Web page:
On April 24th, 2017 we learned about

Naked mole rats survive oxygen deprivation by temporarily giving up glucose

Living underground requires a lot of compromises, but naked mole rats seem to be determined to make it work, even if it means reworking their physiology to do so. On top of their insect-like social order, hormone-manipulating poop, and suppressed pain receptors, the latest compromise discovered for these small mammals’ subterranean lifestyle includes somehow surviving a total lack of oxygen. Unlike marine mammals who can plan their breaths and store extra oxygen in their muscle tissue for long dives, mole rats have a built-in metabolic trick for low-oxygen emergencies, and they seem to have borrowed it from plants of all places.

For the vast majority of animals on the planet, metabolic functions are based around sugars like glucose and oxygen. Food energy is converted to glucose that can be distributed around the body so that cells can make use of it when needed. Mitochondria in each cell then crack open that glucose using inhaled oxygen to make adenosine triphosphate (ATP), a molecule that can be used more directly by the cell as a source of energy to continue functioning. If oxygen isn’t so readily available, because you’re possibly in a stuffy tunnel full of other mammals breathing it as well, your cells can make due for a short time with just the glucose. This is a limited, last-ditch option though, as lactose quickly builds up and puts a stop to the whole system. For most mammals, crossing that point is when you go unconscious and cells get damaged until they die.

Sugar switch-over

Since naked mole rats (Heterocephalus glaber) live in large numbers in tunnels with limited ventilation, dying whenever the oxygen supply got low just wouldn’t work. Rather than break up the family into smaller burrows like other rodents, running out of oxygen just triggers an alternate form of metabolism. Since glucose gets hard to work with without oxygen, mole rats will instead start making and metabolizing fructose, a sugar normally only produced in plants. Fructose was still less efficient than glucose for mole rat cells to use, but it didn’t come with the lactose count-down. Energy levels were lower, but steady. In tunnels with as little as 5% oxygen (versus 20% on the surface) a mole rat could carry on for hours with no harm done. For most other mammals, including a similarly-sized mouse, that lack of O2 would be fatal within ten minutes. Even with no oxygen at all, switching to fructose allowed mole rats to survive in a semi-dormant state for 18 minutes.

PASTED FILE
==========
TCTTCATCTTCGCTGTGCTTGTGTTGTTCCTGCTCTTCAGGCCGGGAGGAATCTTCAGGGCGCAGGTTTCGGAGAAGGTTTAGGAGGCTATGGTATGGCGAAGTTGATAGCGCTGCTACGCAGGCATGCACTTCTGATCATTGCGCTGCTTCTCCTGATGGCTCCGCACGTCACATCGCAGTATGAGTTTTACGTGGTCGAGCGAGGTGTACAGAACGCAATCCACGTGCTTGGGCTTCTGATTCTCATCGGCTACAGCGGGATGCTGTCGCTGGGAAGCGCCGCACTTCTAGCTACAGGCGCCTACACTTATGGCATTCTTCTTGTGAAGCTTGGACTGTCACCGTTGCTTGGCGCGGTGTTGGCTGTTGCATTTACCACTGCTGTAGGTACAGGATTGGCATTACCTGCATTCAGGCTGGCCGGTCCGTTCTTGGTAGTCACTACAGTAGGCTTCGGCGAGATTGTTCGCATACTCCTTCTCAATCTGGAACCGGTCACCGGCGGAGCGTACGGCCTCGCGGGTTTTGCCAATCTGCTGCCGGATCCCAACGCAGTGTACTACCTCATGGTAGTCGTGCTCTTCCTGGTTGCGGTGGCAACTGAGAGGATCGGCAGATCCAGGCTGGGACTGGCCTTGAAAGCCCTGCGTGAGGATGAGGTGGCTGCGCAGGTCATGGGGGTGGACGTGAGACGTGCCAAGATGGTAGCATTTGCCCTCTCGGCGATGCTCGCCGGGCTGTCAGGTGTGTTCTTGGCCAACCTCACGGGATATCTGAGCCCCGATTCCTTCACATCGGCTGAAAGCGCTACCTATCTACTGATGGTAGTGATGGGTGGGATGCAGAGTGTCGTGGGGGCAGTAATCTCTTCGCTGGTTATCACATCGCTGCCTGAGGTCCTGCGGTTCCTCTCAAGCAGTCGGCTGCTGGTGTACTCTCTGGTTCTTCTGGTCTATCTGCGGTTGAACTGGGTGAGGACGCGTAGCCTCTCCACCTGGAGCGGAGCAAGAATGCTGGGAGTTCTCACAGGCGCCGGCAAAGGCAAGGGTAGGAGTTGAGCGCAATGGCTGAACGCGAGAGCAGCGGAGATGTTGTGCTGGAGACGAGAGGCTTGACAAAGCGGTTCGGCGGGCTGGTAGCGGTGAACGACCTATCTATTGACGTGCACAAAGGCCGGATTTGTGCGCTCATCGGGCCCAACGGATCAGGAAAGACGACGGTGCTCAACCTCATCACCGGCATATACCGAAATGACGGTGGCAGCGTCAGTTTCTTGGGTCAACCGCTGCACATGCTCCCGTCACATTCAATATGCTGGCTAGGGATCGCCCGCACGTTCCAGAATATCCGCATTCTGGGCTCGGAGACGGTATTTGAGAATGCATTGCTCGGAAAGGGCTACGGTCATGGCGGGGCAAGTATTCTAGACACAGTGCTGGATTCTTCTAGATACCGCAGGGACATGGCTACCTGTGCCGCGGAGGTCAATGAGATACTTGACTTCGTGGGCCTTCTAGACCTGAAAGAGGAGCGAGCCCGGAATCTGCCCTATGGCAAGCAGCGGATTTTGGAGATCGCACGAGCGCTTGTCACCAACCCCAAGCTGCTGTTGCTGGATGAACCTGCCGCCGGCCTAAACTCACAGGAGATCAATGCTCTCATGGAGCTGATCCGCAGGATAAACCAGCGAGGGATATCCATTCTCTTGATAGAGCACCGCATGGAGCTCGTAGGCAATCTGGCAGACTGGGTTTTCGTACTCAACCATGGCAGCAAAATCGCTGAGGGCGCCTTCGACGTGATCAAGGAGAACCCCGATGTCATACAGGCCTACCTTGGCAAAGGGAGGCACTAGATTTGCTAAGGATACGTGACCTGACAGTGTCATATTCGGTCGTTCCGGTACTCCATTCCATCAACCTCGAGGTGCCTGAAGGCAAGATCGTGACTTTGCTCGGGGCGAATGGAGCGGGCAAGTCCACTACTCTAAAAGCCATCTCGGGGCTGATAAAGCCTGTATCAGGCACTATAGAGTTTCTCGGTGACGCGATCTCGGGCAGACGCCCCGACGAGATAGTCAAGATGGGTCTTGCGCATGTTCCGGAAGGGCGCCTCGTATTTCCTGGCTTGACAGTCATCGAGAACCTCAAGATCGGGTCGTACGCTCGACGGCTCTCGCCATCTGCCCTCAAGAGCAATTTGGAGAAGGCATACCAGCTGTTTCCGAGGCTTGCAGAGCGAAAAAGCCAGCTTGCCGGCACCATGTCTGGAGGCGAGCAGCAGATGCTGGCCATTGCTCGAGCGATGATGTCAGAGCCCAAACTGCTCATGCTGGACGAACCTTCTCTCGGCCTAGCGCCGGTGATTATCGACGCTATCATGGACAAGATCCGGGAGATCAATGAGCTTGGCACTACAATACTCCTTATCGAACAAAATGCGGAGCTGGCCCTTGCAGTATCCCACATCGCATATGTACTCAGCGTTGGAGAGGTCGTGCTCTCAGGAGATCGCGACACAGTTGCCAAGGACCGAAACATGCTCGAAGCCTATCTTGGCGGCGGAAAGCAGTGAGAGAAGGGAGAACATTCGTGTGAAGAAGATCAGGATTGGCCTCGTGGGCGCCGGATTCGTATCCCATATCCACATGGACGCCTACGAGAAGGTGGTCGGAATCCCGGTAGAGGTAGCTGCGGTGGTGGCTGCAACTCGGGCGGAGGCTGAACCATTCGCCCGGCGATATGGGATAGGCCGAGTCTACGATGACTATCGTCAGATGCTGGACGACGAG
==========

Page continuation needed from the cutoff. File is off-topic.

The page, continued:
If the exact mechanics of this metabolic switch-over can be controlled, it may prove to be helpful to those of us living outside cramped tunnels as well. One of the big problems with heart attacks and strokes is how they end up depriving various tissues, like say, the brain, of oxygen long enough for cells to start dying off. If it were possible to buy some extra time, victims of these serious conditions might be able to mitigate some of the additional harm associated with medical crisis.

My second-grader asked: So the mole rats switch to plant mode? If they breathe out enough oxygen, can they make fresher air again?

The mole rats’ ‘plant mode’ doesn’t seem to extend quite that far. They make an alternate form of sugar to supply cells with energy, but they don’t completely rework their respiratory systems in the process, inhaling carbon dioxide and exhaling oxygen like an actual plant. If they did, it would seem conceivable that a colony underground could recycle the air underground, at least enough to avoid members passing out while going about their business.

Source: Sweet? Naked mole rats can survive without oxygen using plant sugar tactic by Hannah Devlin, The Guardian

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